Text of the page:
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Hoffmann, R. A wiki for the life sciences where authorship matters. Nature Genetics (2008)

The upstream region of the isocitrate lyase gene (UPR-ICL) of Candida tropicalis induces gene expression in both Saccharomyces cerevisiae and Escherichia coli by acetate via two distinct promoters.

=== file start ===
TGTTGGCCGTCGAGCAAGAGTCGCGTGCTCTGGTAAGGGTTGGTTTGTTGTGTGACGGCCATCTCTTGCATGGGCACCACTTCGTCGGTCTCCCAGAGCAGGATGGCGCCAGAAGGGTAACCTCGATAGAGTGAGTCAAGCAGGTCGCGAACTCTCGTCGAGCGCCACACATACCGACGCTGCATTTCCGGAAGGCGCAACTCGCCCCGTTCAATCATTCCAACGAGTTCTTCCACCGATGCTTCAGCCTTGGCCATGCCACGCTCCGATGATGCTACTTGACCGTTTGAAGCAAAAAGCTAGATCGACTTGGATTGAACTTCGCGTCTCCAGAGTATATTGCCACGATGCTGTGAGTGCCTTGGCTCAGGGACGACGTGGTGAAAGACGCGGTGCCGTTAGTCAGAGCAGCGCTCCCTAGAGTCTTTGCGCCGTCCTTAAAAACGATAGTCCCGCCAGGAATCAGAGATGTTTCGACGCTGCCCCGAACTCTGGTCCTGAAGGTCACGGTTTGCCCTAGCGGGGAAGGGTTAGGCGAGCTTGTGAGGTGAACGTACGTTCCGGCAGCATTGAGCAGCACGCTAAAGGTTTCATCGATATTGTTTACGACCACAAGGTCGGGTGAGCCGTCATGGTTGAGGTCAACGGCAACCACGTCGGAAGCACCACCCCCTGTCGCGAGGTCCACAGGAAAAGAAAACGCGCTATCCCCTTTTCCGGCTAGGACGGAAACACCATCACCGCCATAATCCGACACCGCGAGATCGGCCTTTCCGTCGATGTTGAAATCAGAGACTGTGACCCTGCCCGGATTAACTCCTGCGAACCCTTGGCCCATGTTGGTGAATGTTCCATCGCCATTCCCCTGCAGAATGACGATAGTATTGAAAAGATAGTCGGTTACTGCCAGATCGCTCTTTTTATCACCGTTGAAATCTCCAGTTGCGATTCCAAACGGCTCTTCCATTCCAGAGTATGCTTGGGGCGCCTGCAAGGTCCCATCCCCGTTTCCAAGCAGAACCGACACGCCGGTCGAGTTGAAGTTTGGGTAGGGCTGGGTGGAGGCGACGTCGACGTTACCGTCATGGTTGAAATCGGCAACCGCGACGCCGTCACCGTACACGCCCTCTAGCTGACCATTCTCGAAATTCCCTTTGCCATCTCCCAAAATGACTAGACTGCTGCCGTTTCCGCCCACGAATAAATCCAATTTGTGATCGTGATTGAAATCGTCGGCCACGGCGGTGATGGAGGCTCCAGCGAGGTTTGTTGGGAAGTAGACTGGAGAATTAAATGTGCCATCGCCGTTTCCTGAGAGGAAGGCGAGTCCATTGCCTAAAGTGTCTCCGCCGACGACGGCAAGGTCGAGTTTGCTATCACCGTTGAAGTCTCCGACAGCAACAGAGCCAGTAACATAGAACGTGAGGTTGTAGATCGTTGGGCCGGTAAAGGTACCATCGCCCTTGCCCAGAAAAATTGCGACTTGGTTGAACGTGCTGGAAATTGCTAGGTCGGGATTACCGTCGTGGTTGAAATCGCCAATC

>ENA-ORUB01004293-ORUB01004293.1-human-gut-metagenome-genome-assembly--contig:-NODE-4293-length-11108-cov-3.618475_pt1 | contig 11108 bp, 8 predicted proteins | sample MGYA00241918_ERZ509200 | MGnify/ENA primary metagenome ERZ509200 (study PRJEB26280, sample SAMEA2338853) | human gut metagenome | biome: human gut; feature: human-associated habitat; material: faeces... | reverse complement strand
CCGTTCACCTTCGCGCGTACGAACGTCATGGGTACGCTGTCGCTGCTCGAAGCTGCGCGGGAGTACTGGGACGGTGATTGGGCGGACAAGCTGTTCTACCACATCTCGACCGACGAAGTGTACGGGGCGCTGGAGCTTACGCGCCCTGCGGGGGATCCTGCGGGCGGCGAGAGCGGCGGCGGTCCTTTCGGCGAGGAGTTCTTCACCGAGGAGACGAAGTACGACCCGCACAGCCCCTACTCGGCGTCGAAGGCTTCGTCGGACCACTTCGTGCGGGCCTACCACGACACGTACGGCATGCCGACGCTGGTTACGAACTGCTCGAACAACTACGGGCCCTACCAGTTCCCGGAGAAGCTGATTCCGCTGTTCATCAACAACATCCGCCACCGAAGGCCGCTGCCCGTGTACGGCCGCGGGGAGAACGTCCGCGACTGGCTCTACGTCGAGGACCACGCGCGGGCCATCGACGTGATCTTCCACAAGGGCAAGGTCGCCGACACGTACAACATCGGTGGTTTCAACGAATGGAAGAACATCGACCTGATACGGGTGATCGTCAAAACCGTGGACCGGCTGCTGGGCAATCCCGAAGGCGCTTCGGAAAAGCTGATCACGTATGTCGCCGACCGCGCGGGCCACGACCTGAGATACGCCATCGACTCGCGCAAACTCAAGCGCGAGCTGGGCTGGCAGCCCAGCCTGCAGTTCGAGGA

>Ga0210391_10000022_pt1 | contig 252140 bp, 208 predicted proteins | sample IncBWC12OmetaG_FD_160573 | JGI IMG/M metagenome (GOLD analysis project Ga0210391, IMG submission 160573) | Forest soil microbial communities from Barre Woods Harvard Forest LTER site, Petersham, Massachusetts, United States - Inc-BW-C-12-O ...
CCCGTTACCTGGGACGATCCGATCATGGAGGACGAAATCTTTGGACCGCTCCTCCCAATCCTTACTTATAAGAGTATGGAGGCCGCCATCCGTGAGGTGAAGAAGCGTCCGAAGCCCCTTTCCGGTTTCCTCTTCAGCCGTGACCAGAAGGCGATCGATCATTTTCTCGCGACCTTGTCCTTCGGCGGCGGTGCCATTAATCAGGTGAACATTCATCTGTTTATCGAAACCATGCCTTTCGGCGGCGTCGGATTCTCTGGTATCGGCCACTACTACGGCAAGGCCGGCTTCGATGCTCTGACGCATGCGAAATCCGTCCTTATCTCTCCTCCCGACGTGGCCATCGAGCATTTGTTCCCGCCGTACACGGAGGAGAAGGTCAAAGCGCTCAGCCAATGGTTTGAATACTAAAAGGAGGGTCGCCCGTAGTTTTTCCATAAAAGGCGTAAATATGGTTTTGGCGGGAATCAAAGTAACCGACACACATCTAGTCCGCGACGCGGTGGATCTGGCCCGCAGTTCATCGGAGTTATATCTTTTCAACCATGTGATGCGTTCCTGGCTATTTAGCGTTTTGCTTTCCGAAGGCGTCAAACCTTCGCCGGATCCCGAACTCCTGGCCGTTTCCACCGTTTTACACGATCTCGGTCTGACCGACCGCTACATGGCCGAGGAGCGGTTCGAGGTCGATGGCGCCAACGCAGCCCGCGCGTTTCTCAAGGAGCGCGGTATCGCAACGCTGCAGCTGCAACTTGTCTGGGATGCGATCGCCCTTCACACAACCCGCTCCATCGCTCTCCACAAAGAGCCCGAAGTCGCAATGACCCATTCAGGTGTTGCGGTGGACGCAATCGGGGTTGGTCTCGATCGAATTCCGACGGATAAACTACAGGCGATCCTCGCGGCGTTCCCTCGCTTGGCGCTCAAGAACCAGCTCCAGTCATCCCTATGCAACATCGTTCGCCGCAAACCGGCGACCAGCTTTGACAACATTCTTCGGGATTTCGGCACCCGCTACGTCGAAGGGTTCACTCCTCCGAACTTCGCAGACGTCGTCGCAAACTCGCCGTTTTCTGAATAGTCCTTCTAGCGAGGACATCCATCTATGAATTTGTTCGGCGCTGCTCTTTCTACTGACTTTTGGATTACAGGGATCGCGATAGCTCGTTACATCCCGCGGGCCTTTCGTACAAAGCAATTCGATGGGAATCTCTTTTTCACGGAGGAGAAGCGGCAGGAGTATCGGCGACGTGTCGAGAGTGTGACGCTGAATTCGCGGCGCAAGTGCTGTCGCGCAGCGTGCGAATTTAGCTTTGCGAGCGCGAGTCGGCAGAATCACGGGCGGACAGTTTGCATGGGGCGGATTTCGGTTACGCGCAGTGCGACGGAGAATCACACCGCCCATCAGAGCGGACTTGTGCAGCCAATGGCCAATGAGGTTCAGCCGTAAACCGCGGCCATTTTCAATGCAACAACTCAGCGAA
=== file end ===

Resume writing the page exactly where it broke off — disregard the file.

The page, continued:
The upstream region of the isocitrate lyase gene (UPR-ICL, 1530bp) of an n-alkane-utilizable yeast, Candida tropicalis, induced gene expression in another yeast, Saccharomyces cerevisiae, when the yeasts were grown on acetate. Surprisingly, UPR-ICL displayed the same regulatory function in the bacterium Escherichia coli when grown on acetate. We determined the interesting nucleotide sequence of UPR-ICL. The deletion analysis of UPR-ICL in both cells revealed the presence of two distinct promoters: one was localized at -394 to -379 and regulated gene expression in S. cerevisiae; the other was located near the initiation codon and regulated gene expression in E. coli. The two promoter sequences were similar, but not identical to regulatory elements that have been previously reported in S. cerevisiae and E. coli, respectively. Accordingly, the possibility of novel regulatory mechanisms could not be excluded. This is an interesting example of the presence of distinct cis-acting regulatory elements responsible for the induction of gene expression in one gene by acetate in both S. cerevisiae and E. coli. Preservation of such promoters through evolution is also discussed.[1]


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